October 3, 2020

Google Pixel 4a: Initial Impressions

Yesterday I got a fresh new Pixel 4a, to replace my dying OnePlus 6. The OnePlus had developed some faults over time: It repeatedly loses connection to the AP and the network, and it got a bunch of scratches and scuffs from falling on various surfaces without any protection over the past year.

Why get a Pixel?

Camera: OnePlus focuses on stuffing as many sensors as it can into a phone, rather than a good main sensor, resulting in pictures that are mediocre blurry messes - the dreaded oil painting effect. Pixel have some of the best camera in the smartphone world. Sure, other hardware is far more capable, but the Pixels manage consistent results, so you need to take less pictures because they don’t come out blurry half the time, and the post processing is so good that the pictures you get are just great. Other phones can shoot better pictures, sure - on a tripod.

Security updates: Pixels provide 3 years of monthly updates, with security updates being published on the 5th of each month. OnePlus only provides updates every 2 months, and then the updates they do release are almost a month out of date, not counting that they are only 1st-of-month patches, meaning vendor blob updates included in the 5th-of-month updates are even a month older. Given that all my banking runs on the phone, I don’t want it to be constantly behind.

Feature updates: Of course, Pixels also get Beta Android releases and the newest Android release faster than any other phone, which is advantageous for Android development and being nerdy.

Size and weight: OnePlus phones keep getting bigger and bigger. By today’s standards, the OnePlus 6 at 6.18" and 177g is a small an lightweight device. Their latest phone, the Nord, has 6.44" and weighs 184g, the OnePlus 8 comes in at 180g with a 6.55" display. This is becoming unwieldy. Eschewing glass and aluminium for plastic, the Pixel 4a comes in at 144g.

First impressions

Accessories

The Pixel 4a comes in a small box with a charger, USB-C to USB-C cable, a USB-OTG adapter, sim tray ejector. No pre-installed screen protector or bumper are provided, as we’ve grown accustomed to from Chinese manufacturers like OnePlus or Xiaomi. The sim tray ejector has a circular end instead of the standard oval one - I assume so it looks like the ‘o’ in Google?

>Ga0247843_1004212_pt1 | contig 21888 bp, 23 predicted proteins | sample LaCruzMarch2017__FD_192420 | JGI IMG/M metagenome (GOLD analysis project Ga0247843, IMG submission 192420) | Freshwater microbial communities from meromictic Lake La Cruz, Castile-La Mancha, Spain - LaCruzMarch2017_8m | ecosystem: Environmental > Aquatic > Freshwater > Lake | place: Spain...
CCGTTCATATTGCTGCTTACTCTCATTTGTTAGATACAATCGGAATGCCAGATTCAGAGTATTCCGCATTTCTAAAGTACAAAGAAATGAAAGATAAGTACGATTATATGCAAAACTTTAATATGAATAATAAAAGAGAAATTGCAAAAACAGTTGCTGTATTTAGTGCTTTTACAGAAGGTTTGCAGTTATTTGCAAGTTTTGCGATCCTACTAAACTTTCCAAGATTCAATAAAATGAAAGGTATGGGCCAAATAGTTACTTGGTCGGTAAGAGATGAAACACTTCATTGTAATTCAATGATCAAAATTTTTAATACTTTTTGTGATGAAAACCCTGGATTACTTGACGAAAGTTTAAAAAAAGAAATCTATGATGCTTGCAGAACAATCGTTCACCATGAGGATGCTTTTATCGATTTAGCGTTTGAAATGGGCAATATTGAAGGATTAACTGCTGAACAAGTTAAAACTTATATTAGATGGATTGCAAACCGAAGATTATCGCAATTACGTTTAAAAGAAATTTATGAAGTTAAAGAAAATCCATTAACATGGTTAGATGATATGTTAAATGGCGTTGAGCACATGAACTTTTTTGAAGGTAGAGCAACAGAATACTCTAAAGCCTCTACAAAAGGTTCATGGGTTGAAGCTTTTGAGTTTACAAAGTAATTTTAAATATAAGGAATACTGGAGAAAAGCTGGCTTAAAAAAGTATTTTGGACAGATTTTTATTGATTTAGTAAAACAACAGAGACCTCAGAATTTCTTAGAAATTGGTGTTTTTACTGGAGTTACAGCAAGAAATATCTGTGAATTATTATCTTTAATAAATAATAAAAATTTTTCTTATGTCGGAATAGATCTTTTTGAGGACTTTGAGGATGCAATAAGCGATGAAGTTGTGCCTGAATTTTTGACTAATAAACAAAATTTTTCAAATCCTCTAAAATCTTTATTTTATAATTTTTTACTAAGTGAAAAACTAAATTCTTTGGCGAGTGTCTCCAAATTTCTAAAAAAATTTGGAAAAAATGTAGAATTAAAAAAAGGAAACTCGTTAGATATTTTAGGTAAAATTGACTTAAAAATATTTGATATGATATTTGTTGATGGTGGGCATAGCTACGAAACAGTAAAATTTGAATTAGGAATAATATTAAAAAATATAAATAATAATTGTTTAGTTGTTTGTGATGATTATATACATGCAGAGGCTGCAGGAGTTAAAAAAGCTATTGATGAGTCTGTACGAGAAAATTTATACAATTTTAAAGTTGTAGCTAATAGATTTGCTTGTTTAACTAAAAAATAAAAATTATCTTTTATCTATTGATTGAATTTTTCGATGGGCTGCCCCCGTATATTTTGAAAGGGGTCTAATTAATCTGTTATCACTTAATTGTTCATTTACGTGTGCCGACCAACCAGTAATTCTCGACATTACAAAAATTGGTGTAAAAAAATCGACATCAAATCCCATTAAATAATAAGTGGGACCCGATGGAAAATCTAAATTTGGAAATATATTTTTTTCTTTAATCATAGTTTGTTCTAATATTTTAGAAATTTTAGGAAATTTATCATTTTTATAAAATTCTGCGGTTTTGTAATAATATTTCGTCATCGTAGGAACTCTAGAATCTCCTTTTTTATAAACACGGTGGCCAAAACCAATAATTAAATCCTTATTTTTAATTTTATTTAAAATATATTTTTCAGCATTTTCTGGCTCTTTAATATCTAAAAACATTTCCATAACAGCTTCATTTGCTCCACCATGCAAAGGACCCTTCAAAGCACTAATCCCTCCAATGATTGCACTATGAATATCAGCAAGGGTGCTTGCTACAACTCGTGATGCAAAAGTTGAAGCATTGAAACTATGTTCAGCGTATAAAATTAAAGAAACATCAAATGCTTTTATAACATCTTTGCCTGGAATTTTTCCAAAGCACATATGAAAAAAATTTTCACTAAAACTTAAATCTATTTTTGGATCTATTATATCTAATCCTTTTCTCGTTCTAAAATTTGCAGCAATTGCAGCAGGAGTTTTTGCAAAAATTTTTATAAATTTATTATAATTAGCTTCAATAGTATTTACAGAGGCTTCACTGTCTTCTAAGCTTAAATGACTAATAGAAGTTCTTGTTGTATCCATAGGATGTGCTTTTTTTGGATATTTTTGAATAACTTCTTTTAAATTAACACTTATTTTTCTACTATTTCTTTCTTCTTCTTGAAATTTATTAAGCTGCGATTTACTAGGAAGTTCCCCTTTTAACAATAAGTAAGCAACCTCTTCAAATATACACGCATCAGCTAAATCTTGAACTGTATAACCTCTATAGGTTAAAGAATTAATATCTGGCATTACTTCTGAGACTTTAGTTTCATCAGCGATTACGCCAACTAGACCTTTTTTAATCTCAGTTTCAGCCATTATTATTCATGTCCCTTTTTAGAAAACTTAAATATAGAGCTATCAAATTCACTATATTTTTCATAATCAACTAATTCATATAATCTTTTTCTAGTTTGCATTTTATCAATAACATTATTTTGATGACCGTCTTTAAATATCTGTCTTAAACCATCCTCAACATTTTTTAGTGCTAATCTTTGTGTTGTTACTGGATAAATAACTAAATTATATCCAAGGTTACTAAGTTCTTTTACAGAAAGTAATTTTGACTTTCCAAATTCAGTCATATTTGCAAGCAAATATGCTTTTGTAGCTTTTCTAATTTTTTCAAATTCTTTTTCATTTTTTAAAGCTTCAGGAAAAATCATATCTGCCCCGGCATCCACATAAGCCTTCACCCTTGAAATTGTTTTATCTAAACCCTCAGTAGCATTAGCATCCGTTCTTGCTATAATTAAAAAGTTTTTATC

Google sells you fabric cases for 45€. That seems a bit excessive, although I like that a lot of it is recycled.

Haptics

Coming from a 6.18" phablet, the Pixel 4a with its 5.81" feels tiny. In fact, it’s so tiny my thumb and my index finger can touch while holding it. Cute! Bezels are a bit bigger, resulting in slightly less screen to body. The bottom chin is probably impracticably small, this was already a problem on the OnePlus 6, but this one is even smaller. Oh well, form over function.

The buttons on the side are very loud and clicky. As is the vibration motor. I wonder if this Pixel thinks it’s a Model M. It just feels great.

The plastic back feels really good, it’s that sort of high quality smooth plastic you used to see on those high-end Nokia devices.

The finger print reader, is super fast. Setup just takes a few seconds per finger, and it works reliably. Other phones (OnePlus 6, Mi A1/A2) take like half a minute or a minute to set up.

Software

The software - stock Android 11 - is fairly similar to OnePlus' OxygenOS. It’s a clean experience, without a ton of added bloatware (even OnePlus now ships Facebook out of box, eww). It’s cleaner than OxygenOS in some way - there are no duplicate photos apps, for example. On the other hand, it also has quite a bunch of Google stuff I could not care less about like YT Music. To be fair, those are minor noise once all 130 apps were transferred from the old phone.

There are various things I miss coming from OnePlus such as off-screen gestures, network transfer rate indicator in quick settings, or a circular battery icon. But the Pixel has an always on display, which is kind of nice. Most of the cool Pixel features, like call screening or live transcriptions are unfortunately not available in Germany.

The display is set to display the same amount of content as my 6.18" OnePlus 6 did, so everything is a bit tinier. This usually takes me a week or two to adjust too, and then when I look at the OnePlus again I’ll be like “Oh the font is huge”, but right now, it feels a bit small on the Pixel.

You can configure three colour profiles for the Pixel 4a: Natural, Boosted, and Adaptive. I have mine set to adaptive. I’d love to see stock Android learn what OnePlus has here: the ability to adjust the colour temperature manually, as I prefer to keep my devices closer to 5500K than 6500K, as I feel it’s a bit easier on the eyes. Or well, just give me the ability to load a ICM profile (though, I’d need to calibrate the screen then - work!).

Migration experience